Red Bull team boss Christian Horner has said it is “fundamental” to any prospective deal that a new partner will not change the philosophy of the team.
While yet to be formally confirmed by either party, recent documents filed in Morocco indicate Porsche are set to take a 50% stake in the Red Bull Technology company.
Porsche, as part of the VW Group, have been heavily rumoured to be entering Formula 1 in the near future, although the exact nature of that entry is yet to be fleshed out.
As reported last week, the German manufacturer now look set to take an equal stake in Red Bull’s F1 operations. This would mean that, for the first time since entering F1 in 2005, the Red Bull F1 team would undergo a change in its ownership make-up.
During the FIA press conferences over the Hungarian Grand Prix weekend, Horner said that while there is “healthy dialogue” with Porsche about a partnership, there are still “major caveats” that need to be overcome before a deal can be formalised.
New partner must ‘fit with Red Bull philosophy’
Given Red Bull have proven to be one of F1’s most successful operations over the past 15 years, despite their ongoing status as a ‘customer’ team rather than a factory effort such as Ferrari, Alpine and Mercedes, Horner said signing a new partner must not have any effect on how the team operates.
“It’s all about who a potential partner could be,” he said on the Saturday in Hungary.
“Of course, a company like Porsche is an enormous company – great heritage, phenomenal brand. So of course there are attractions to that.
“But any partnership would have to fit with the Red Bull philosophy, obviously – the DNA, the culture of who we are, how we go racing and what we’ve achieved. It would be absolutely fundamental to any discussion of not changing that. We are successful for a reason. And of course, in any discussion that would be conditional on any involvement.”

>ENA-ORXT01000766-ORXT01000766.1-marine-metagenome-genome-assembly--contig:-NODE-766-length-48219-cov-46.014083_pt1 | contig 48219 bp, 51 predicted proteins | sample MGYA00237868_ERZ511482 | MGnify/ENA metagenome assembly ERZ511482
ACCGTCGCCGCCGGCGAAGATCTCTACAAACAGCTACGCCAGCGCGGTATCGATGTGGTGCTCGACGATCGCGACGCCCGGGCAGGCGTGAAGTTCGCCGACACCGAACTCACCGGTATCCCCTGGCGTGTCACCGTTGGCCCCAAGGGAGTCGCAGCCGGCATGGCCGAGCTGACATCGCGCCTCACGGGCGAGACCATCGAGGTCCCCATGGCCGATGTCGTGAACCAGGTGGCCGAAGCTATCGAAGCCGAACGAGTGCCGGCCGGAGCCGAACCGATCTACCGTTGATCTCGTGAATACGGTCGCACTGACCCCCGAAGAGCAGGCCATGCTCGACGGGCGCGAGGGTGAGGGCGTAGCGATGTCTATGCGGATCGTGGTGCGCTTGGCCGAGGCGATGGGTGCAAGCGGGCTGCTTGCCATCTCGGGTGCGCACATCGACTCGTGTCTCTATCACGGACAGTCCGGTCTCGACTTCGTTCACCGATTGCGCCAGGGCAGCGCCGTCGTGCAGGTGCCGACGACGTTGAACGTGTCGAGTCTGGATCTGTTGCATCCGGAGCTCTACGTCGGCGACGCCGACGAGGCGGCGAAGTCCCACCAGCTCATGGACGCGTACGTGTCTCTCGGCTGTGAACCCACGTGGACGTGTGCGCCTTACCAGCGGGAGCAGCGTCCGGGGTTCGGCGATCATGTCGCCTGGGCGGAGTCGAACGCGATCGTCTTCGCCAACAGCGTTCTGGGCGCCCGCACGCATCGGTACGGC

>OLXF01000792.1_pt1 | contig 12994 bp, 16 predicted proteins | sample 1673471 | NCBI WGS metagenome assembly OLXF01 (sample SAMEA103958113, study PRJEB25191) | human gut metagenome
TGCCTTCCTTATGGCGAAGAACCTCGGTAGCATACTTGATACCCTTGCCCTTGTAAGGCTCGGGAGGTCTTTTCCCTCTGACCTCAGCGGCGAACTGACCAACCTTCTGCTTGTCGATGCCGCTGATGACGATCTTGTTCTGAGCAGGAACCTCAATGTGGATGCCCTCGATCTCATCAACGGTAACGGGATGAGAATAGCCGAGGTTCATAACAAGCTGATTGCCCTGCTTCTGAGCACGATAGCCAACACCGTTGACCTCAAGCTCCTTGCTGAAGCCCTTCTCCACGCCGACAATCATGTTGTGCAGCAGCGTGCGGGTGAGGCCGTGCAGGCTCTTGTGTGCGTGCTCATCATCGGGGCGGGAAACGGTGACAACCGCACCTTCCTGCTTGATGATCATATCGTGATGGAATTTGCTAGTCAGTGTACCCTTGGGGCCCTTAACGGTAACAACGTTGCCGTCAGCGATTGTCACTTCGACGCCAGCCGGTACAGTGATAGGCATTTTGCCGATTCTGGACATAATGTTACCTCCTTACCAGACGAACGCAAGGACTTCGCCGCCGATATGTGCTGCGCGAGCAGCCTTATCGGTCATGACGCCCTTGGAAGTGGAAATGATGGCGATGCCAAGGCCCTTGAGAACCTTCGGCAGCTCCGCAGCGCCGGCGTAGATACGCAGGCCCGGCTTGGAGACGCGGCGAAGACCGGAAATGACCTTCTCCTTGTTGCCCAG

Porsche deal re-affirms Mateschitz’s commitment
While a co-ownership of the team with Porsche would suggest a reduction of company owner Dietrich Mateschitz’s overall commitment, Horner said changes and investments being made by Red Bull show diversification of the business across engineering and automotive industries.
These include the arrival of a Red Bull road car, designed by Adrian Newey, as well as the expansion of Red Bull into the development and manufacturing of hybrid F1 engines from 2026 from a newly constructed campus at Milton Keynes.
“Dietrich Mateschitz, what he’s put into Formula 1, and not just Formula 1, motorsport across the board, has been phenomenal,” Horner said.
“He certainly would not agree to anything that in any way compromised the team in any way moving forward. And I think we are investing in other areas.
“The announcement of the RB17, which will be the first Red Bull car produced, is tremendously exciting.
“I think that Powertrains (RBPT) as well is going from strength to strength. We’ve taken on further appointments and recruits which will be announced shortly and that’s exciting for the project.
“I think things are really taking shape. You can see in Milton Keynes we’ve gone from being an industrial estate, or a few units on an industrial estate, to being a technology campus. And the investment by the group has been significant.
“With the new power unit regulations coming for 2026, we will be the only team other than Ferrari to have everything under one roof, on one site, on one campus. And that’s tremendously exciting for us. And so Red Bull has seen tremendous growth in the sport in everything we are doing, and I think that commitment and that investment has been second to none.”
Red Bull won’t take short-term view with Porsche
Given many manufacturers’ propensities for dipping in and out of Formula 1 team ownership, Horner said any deal signed with Porsche would not be made with a short-term view.
“There’s plenty of speculation about this, but we are really only at a discussion stage and there are so many caveats based on regulations that are the fundamental part,” Horner explained.
“I think Red Bull has demonstrated its commitment to Formula 1, its longevity in the sport, initially as a sponsor and then as a team owner and then as a double team owner and then as a promoter with a circuit and so on.
“And I think anything we look at is very much with the long term in mind. We are not looking at a short-term solution. Strategically, it would have to fit obviously within the long-term plans Red Bull has for its commitment in Formula 1.”